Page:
Proportion of discharges recovered =

    Number of individuals recovered


    x 100 per cent


    Total number of discharged


    Proportion of discharges died =

    Number of deaths


    x 100 per cent


    Total number of discharged


    Proportion of discharges defaulted =

    Number of defaulters


    x 100 per cent


    Total number of discharged


    Proportion of discharges non-recovered =

    Number of individuals non-recovered


    x 100 per cent


    Total number of discharged


    Individuals admitted after being discharged from therapeutic care should be reported as a separate category in order to avoid biasing results towards better recovery. Children with acute malnutrition secondary to disability, cleft palate or surgical problems, etc., should not be excluded from programme reporting. When reporting, the core group is children aged 6–59 months. In addition to the indicators outlined above when analysing performance, systems should monitor the population’s participation, acceptability of the programme (a good measure of this is the default and coverage rate), the quantity and quality of food being provided, coverage, reasons for transfers to other programmes (particularly children whose nutrition status deteriorates to severe acute malnutrition) and number of individuals admitted and in treatment. External factors should also be considered, such as morbidity patterns, levels of undernutrition in the population, level of food insecurity in households and in the population, complementary interventions available to the population (including general food distributions or equivalent programmes) and the capacity of existing systems for service delivery. Causes of defaulting and failure to adequately respond to treatment should be investigated on an ongoing basis.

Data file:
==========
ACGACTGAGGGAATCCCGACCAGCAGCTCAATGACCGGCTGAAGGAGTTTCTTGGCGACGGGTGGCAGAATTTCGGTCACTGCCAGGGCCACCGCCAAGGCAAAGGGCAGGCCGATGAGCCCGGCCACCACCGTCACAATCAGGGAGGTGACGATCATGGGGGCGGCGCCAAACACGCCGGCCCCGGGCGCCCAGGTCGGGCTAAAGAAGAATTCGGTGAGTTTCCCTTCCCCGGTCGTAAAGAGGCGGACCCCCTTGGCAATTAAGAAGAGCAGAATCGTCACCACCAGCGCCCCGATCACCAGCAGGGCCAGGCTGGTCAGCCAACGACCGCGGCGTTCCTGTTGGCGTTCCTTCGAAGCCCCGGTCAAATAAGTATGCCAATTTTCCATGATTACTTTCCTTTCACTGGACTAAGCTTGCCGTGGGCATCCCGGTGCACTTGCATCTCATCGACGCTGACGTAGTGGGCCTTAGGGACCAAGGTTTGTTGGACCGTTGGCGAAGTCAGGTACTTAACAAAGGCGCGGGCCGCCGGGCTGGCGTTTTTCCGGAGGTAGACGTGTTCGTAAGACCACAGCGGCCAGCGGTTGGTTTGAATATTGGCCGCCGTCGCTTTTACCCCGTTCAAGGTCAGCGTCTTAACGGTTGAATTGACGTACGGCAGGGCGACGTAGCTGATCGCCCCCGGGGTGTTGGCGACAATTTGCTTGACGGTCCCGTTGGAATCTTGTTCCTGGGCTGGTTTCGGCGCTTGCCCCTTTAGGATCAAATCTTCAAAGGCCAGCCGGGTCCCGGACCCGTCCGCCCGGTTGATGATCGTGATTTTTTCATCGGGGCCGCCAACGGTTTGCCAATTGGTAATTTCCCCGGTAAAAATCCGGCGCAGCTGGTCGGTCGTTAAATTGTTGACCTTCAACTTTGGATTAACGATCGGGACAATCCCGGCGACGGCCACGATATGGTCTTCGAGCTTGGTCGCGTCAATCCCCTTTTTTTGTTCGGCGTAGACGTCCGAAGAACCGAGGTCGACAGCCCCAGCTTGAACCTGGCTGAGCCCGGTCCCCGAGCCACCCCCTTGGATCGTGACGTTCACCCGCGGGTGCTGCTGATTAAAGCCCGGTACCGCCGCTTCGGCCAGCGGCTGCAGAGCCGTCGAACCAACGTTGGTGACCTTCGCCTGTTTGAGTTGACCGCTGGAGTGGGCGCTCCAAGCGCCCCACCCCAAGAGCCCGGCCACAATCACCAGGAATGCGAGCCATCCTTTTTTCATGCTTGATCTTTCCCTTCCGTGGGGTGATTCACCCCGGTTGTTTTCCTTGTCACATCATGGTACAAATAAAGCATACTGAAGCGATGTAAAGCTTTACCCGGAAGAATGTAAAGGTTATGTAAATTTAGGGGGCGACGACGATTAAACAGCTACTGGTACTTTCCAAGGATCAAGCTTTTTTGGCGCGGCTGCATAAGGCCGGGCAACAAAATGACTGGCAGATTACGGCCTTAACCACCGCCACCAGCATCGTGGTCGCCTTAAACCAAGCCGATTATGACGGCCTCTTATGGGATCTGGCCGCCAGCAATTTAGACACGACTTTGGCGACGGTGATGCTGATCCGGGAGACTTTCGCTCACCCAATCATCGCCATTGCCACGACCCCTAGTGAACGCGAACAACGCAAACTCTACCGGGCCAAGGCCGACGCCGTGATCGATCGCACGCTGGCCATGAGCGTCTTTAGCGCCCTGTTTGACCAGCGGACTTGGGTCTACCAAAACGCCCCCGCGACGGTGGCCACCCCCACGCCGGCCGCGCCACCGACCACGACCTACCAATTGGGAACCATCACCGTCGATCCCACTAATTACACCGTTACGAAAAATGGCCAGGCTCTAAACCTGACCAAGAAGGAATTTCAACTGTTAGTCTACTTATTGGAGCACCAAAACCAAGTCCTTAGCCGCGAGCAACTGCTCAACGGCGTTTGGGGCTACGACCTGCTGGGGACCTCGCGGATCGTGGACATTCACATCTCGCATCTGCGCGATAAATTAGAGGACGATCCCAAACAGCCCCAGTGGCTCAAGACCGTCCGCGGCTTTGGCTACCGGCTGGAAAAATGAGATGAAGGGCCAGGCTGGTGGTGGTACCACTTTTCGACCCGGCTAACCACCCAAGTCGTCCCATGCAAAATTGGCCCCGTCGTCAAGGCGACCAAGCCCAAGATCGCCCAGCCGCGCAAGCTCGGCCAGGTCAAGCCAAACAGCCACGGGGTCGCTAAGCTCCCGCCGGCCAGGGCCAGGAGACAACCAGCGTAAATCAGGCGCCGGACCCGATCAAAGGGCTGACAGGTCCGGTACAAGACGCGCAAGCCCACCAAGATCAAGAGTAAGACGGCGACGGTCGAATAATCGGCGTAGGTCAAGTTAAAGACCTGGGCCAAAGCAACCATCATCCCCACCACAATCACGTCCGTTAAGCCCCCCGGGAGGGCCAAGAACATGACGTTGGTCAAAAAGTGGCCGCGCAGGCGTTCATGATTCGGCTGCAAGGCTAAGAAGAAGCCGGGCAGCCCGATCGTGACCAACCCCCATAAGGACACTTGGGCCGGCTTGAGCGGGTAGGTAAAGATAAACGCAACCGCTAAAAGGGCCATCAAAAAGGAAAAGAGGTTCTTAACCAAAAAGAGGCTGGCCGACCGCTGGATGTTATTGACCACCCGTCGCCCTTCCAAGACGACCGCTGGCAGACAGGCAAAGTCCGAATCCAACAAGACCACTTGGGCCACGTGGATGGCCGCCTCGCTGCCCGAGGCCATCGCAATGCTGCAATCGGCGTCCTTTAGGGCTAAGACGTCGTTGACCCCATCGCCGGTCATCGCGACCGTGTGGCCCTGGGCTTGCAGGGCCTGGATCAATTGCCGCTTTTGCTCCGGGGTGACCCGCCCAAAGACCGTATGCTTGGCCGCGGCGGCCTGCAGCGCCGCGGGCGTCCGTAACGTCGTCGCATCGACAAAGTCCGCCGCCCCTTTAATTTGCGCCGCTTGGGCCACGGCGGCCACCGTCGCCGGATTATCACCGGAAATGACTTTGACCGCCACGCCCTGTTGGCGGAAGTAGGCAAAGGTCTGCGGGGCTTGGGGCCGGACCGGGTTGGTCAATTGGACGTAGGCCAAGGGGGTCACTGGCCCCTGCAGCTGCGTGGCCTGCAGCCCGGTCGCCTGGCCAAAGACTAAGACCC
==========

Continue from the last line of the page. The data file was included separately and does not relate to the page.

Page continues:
6. Health inputs and considerations: Targeted supplementary feeding programmes are an important contact point for screening and referring for illness. Programmes should take into account the capacity of existing health services and ensure effective provision of antihelminthics, Vitamin A supplementation, iron and folic acid combined with malaria screening and treatment, zinc for treatment of diarrhoea and immunisations (see Essential health services - control of communicable disease standard 2 and Essential health services - child health standard 1 and Child health standard 2).In areas of high HIV prevalence, HIV testing and prophylactic treatment should be available and the quality and quantity of the supplementary food ration should be given special consideration.
  7. Breastfeeding mothers of acutely malnourished infants under 6 months should be admitted to supplementary feeding, independent of maternal nutrition status. Moderately malnourished mothers can successfully breastfeed and need adequate nutrition support to protect their own nutritional status. Mothers should receive supplementary feeding rations, skilled breastfeeding support on exclusive breastfeeding and advice on safe, nutritious and responsive complementary feeding. Infants under 6 months who are acutely malnourished should be referred appropriately for skilled breastfeeding support and inpatient care as necessary.
  8. Rations: Dry rations or ready-to-use foods provided on a weekly or bi-weekly basis are preferred to on-site feeding but their composition and size should take into account household food security and the likelihood of sharing. Clear information should be given on how to prepare and store supplementary food in a hygienic manner, how and when it should be consumed (see Food security–food transfers standard 6, guidance note 1) and the importance of continued breastfeeding for children under 24 months of age. Vulnerable people, such as those with mobility challenges, may require programme adaptations to meet their specific needs.